The story is set in Sri Lanka and references locations in the country, but a lot of the action takes place in a villa close to a fictional beach, Nilwatte.

  •  Could you take us through the process of placemaking in Beautiful Place? Was there a reason you wanted this beach and place to be fictional?

Nilwatte Beach is a made-up beach on the South Coast, and being completely fictional, gave me the freedom to create the exact place that my story needed. The villa was central and I started there, but as the characters’ stories progressed the world of the novel grew outside the gates.

  •  There is a book referenced within the book and there’s a sense that the guidebook excerpts act as a narrative device to provide Sri Lankan history and socio-political context to readers. Were you perhaps conscious of your audience when writing the book?

I have always loved the idea of small specialist pamphlets about a place or topic – something very specific and contained.  As Jarryd’s character developed, the guidebook seemed very much like something he would decide to write one day, so I started it as a separate project and then felt certain extracts might work in the novel. I could imagine the guidebook Jarryd would create so clearly: the type of paper, the font, the cover!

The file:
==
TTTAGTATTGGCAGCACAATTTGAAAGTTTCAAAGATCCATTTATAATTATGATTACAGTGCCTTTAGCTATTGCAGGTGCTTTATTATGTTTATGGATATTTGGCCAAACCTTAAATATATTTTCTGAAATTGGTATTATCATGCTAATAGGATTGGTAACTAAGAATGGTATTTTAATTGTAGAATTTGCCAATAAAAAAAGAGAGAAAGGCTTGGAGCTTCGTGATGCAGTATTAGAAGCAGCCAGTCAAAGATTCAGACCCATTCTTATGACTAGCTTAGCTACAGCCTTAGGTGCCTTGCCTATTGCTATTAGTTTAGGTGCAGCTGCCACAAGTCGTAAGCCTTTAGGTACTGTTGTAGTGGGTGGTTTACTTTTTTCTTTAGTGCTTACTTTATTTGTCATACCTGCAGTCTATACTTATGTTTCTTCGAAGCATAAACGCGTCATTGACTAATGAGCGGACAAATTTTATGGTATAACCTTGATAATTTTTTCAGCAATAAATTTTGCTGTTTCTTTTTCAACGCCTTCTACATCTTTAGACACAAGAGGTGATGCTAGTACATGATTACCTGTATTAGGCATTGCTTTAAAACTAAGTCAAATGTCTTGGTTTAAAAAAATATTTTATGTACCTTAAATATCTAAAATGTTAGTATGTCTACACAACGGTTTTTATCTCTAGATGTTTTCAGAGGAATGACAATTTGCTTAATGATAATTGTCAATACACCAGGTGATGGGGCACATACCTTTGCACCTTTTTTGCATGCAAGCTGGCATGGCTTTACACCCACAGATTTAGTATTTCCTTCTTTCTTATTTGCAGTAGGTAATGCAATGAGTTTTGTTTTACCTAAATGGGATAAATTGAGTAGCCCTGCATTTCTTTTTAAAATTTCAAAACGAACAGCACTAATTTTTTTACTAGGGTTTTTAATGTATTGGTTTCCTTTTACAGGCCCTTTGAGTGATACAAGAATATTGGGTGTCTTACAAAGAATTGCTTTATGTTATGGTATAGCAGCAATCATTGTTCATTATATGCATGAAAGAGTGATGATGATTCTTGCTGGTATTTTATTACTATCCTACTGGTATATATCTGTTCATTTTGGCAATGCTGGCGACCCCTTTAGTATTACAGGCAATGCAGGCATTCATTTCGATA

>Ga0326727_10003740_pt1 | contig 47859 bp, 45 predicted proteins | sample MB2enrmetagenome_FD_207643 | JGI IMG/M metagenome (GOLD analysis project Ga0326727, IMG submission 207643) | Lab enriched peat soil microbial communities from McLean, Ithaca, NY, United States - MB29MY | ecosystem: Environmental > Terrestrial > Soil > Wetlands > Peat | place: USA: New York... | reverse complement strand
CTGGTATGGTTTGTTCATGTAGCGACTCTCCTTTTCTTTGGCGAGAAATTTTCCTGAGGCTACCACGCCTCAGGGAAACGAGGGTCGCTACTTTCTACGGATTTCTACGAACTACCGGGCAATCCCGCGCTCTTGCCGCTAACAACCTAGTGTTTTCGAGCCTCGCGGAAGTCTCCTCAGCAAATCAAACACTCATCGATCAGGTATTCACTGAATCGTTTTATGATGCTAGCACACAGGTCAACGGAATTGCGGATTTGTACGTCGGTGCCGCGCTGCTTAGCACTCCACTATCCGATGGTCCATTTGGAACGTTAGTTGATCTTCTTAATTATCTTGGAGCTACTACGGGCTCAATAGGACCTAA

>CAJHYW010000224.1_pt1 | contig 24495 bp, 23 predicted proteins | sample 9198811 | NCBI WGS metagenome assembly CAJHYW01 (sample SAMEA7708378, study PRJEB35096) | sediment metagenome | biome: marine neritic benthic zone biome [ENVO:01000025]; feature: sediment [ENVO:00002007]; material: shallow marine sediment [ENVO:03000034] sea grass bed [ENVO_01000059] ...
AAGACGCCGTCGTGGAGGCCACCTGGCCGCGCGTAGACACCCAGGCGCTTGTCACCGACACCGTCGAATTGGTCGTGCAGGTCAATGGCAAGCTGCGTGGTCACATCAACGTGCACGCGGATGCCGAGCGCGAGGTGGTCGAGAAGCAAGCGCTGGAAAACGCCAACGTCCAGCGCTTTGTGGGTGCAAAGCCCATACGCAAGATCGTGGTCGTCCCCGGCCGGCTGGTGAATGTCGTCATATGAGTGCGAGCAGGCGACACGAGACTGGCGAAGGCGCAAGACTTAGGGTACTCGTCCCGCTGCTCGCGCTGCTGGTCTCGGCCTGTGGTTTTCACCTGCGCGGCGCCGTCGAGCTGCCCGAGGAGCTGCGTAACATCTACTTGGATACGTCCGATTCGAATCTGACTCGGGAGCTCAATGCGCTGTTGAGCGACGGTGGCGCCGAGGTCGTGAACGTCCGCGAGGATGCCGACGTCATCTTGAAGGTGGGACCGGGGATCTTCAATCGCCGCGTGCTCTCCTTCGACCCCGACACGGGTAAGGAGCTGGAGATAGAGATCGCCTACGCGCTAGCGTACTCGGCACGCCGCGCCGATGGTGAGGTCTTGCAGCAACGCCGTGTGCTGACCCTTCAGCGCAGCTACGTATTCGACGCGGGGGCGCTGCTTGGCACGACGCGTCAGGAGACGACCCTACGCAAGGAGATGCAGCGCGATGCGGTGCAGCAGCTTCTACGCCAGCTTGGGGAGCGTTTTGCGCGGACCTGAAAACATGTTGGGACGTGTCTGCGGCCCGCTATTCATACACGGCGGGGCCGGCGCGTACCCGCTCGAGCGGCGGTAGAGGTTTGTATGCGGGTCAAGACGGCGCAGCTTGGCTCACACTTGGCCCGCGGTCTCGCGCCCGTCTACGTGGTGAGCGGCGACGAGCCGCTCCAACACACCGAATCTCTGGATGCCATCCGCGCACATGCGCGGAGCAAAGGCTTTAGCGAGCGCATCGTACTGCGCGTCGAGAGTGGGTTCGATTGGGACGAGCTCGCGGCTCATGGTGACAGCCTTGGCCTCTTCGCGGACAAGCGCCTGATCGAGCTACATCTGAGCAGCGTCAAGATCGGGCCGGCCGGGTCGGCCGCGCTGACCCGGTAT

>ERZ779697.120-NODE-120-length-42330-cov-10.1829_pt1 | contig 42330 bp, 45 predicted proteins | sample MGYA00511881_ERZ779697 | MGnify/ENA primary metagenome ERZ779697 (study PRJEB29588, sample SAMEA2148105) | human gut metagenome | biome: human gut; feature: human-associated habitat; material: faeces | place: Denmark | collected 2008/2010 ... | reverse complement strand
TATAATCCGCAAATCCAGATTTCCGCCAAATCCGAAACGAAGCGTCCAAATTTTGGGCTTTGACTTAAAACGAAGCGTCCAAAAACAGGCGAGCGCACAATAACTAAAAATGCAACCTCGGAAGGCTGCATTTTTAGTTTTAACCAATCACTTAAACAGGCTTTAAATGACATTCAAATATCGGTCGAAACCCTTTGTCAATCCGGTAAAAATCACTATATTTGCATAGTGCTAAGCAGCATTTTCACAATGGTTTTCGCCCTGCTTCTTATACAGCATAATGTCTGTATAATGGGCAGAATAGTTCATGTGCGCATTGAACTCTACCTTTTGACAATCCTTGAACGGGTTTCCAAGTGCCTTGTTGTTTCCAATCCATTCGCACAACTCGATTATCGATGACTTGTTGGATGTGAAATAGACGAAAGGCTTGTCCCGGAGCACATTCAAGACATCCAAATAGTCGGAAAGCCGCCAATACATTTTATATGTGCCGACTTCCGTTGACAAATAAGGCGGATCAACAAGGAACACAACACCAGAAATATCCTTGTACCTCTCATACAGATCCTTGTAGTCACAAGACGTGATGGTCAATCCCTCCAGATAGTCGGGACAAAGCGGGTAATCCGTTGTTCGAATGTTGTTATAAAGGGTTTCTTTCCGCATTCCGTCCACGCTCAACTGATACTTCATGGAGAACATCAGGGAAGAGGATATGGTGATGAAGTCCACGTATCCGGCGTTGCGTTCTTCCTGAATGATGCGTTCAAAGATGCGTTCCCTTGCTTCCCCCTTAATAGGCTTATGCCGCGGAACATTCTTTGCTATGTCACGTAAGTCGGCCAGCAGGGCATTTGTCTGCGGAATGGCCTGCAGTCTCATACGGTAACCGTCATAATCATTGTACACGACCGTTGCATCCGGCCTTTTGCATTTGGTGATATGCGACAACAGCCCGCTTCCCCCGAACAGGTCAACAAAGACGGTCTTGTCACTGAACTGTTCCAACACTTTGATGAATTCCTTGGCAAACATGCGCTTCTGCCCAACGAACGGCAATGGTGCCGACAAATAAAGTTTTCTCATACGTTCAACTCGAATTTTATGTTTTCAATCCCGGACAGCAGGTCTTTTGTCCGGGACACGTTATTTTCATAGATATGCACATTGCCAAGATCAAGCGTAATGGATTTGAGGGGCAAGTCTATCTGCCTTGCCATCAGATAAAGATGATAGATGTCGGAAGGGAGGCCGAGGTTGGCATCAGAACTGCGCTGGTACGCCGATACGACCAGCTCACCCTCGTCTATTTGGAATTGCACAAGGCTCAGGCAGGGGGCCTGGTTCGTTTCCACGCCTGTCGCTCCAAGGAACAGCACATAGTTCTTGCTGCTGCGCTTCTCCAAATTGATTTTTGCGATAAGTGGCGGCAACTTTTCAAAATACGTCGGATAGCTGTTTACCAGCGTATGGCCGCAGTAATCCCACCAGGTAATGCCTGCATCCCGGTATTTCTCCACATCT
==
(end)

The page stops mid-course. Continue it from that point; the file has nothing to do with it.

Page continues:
•  The insider-outsider status of characters like Gerhardt and Jarryd and the locals’ ambivalence to these characters and resulting tensions are interesting. Could we discuss this a bit and how it came to be in the novel?

Both Gerhardt and Jarryd are idealists, full of eagerness for a life of beauty and freedom and passion and they are inspired to strive for it through their love of Sri Lanka. Their great privilege as insider-outsiders – and ones with wealth – is this power to desire and to have, and to be able to create the paradise they yearn for. But change is inevitable, and I was keen to explore how a paradise ends and also how it might be consciously dismantled and abandoned, and how one emerges from it to begin another life.

What’s next on the pipeline?

I am putting together a collection of stories and mulling over ideas for the next novel.


Share This Post


Advertising Rates

Please contact the advertising office on 011 - 2479521 for the advertising rates.